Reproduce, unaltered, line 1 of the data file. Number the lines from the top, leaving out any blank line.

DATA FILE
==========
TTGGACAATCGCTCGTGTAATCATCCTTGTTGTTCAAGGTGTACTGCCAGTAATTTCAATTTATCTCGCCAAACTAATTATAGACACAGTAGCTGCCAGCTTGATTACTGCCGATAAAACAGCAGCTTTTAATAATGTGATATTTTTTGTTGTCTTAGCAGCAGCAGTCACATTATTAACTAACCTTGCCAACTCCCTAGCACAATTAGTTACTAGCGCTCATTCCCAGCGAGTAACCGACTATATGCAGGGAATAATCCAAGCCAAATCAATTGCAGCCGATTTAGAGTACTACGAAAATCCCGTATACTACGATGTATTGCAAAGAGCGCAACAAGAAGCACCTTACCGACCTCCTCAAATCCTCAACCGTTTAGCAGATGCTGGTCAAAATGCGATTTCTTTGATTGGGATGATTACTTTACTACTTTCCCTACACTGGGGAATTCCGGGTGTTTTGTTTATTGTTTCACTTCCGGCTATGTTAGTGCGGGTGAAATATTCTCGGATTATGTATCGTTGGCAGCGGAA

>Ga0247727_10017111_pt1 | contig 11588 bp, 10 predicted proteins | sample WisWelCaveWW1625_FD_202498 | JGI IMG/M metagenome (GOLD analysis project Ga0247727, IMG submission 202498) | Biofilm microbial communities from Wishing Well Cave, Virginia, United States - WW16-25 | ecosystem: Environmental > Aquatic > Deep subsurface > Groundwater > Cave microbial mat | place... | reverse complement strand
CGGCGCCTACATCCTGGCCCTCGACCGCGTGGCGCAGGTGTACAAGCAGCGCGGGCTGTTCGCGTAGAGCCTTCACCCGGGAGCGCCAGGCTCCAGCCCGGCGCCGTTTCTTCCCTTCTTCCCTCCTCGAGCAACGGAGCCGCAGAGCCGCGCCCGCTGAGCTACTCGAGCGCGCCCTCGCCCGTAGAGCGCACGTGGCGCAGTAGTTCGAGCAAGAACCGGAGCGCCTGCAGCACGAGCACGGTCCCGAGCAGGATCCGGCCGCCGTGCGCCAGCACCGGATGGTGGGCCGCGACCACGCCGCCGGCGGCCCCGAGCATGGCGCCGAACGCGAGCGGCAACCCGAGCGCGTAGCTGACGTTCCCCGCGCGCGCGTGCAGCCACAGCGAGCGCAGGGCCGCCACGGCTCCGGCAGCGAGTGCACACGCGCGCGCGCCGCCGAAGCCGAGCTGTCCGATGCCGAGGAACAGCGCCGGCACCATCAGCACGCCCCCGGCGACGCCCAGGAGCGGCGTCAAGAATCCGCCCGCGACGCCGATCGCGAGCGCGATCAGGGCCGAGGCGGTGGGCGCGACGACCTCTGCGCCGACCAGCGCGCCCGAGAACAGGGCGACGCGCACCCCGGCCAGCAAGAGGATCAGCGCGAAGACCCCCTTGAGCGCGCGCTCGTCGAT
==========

TTGGACAATCGCTCGTGTAATCATCCTTGTTGTTCAAGGTGTACTGCCAGTAATTTCAATTTATCTCGCCAAACTAATTATAGACACAGTAGCTGCCAGCTTGATTACTGCCGATAAAACAGCAGCTTTTAATAATGTGATATTTTTTGTTGTCTTAGCAGCAGCAGTCACATTATTAACTAACCTTGCCAACTCCCTAGCACAATTAGTTACTAGCGCTCATTCCCAGCGAGTAACCGACTATATGCAGGGAATAATCCAAGCCAAATCAATTGCAGCCGATTTAGAGTACTACGAAAATCCCGTATACTACGATGTATTGCAAAGAGCGCAACAAGAAGCACCTTACCGACCTCCTCAAATCCTCAACCGTTTAGCAGATGCTGGTCAAAATGCGATTTCTTTGATTGGGATGATTACTTTACTACTTTCCCTACACTGGGGAATTCCGGGTGTTTTGTTTATTGTTTCACTTCCGGCTATGTTAGTGCGGGTGAAATATTCTCGGATTATGTATCGTTGGCAGCGGAA